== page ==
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Reverse Osmosis water purifier effects on a septic system: Does a home reverse osmosis water treatment system damage the septic system by the disposal of its concentrate water into the septic tank?
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The good news is that reverse osmosis for water purification does not rely on chemicals that may be toxic when released in the environment. Reverse osmosis or RO water treatment systems work by passing water through a membrane that keeps contaminants on one side.
The down-side risk of high levels of reverse osmosis use in a property served by a septic tank and drainfield is that the system might be releasing an un-wanted quantity of additional water into the drainfield.
Reverse osmosis or R.O. water purifiers waste about four gallons of water for every gallon of purified water that they produce.
In normal use with a small point-of-use (POU) RO system (photo at left) such as one providing just a few gallons of purified water per day at a kitchen sink, the impact on a septic system is negligible.
But a large RO system may be a problem if the effluent absorbing capacity of the drainfield is limited.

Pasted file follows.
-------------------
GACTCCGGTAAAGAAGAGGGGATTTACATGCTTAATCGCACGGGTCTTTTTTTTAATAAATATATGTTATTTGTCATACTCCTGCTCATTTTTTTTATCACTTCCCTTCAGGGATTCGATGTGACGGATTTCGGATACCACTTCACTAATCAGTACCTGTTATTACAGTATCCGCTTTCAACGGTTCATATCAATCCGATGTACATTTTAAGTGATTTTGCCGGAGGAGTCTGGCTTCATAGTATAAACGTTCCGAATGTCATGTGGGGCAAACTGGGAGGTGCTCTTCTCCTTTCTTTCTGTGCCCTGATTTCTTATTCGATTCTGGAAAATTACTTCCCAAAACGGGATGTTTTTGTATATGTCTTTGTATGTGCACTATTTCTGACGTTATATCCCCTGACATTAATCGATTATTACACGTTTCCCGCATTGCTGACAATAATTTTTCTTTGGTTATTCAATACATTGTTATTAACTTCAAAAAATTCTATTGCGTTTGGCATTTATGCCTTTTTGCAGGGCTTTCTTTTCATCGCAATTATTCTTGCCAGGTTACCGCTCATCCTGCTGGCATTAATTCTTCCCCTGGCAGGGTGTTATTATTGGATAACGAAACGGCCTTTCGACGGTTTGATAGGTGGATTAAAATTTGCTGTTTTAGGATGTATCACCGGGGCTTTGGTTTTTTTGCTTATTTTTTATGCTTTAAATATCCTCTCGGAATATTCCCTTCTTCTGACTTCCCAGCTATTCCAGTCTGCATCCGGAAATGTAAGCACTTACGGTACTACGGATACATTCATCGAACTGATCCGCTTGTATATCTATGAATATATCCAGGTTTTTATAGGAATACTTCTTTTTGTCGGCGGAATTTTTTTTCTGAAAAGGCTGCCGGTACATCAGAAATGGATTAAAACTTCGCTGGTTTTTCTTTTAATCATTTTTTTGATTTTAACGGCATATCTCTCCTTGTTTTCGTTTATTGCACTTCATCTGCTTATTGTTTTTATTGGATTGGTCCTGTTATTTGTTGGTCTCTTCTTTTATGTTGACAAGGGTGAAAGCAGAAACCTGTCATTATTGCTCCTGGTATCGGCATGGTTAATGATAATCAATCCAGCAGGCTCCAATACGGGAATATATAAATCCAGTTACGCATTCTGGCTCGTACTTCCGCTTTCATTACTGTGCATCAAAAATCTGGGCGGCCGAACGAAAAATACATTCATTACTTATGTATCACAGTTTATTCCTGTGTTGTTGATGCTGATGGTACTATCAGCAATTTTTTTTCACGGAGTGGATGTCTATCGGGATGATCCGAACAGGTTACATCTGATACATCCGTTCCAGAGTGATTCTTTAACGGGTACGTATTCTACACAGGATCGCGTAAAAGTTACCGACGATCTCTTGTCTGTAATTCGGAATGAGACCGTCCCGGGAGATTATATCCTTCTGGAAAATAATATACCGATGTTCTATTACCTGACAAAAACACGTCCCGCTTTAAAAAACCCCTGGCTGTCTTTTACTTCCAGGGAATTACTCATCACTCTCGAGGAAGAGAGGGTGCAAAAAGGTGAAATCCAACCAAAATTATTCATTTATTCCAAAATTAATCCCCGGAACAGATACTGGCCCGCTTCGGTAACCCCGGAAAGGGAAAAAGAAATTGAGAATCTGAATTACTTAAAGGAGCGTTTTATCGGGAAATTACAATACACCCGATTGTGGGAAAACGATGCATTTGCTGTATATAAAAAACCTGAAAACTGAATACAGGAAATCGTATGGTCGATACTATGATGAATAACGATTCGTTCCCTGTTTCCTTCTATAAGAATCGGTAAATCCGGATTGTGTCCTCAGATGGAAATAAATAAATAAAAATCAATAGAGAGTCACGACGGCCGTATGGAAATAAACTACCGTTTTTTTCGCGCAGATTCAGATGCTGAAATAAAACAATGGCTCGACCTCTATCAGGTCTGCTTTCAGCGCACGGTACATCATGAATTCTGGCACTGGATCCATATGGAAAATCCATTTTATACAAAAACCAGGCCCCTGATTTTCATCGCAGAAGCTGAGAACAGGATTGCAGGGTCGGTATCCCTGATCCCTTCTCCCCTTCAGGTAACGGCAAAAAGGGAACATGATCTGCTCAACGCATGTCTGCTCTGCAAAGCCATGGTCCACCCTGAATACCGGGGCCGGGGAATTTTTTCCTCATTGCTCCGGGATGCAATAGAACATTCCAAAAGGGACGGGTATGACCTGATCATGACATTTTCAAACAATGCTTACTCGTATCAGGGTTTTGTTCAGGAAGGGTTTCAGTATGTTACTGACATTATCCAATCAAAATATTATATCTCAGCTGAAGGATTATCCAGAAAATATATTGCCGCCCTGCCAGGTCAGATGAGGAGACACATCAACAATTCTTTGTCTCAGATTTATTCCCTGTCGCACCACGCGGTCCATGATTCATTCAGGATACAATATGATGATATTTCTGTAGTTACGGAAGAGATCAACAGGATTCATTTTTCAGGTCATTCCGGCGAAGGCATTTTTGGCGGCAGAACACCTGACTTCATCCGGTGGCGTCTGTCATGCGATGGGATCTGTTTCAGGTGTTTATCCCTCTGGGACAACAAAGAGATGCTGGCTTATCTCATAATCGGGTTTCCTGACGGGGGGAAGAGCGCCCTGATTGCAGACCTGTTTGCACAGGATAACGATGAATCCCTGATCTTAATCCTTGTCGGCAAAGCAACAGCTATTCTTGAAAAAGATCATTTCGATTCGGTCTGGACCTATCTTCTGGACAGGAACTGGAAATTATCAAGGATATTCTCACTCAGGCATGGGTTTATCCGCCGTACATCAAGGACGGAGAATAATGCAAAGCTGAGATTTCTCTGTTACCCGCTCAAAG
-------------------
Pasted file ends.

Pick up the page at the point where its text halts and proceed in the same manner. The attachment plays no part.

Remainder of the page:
Some designers or water treatment equipment providers such as Watts suggest routing the waste water produced by a reverse osmosis system back to the building plumbing system as gray water used for washing, bathing, or flushing toilets.
If you take this approach you can reduce the water waste from your R.O. system, possibly to zero.
If you plan to purchase a system that recycles wastewater from an RO water purifier, make sure that your system meets local plumbing codes - some systems, especially ones that do not further filter or treat the wastewater before it is recycled do not meet plumbing codes in some areas.More information about Reverse Osmosis for water treatment and purification can be found at Reverse Osmosis.
What about water volume from reverse osmosis water treatment systems? These can vary by manufacturer with a range of 3:1 to 10:1 of waste to product efficiency.
"Typically" for every gallon produced with a top of the line system, 3 to 5 gallons goes into the septic tank. Less efficient systems (regardless of shutoffs) can dump up to 10 gallons to waste for every gallon that goes into the storage tank. Don't despair...the membranes of ten years ago dumped up to twenty five gallons per gallon of product.
Ask the manufacturer of your reverse osmosis water treatment system for their efficiency, platform statement, and percent recovery data.
An excellent resource for membrane information is the National Sanitation Foundation. We are not confident about the generalized water quantity usage information obtained via EPA publications, Small Flows, etc.
If you ask reputable reverse osmosis treatment system manufacturers, you should be able to get reliable water usage and water flow information. -- Larry Newcomb Encinitas Learning Center
[Thanks to Larry Newcomb Encinitas Learning Center, firstname.lastname@example.org, for the above opinion--DJF]
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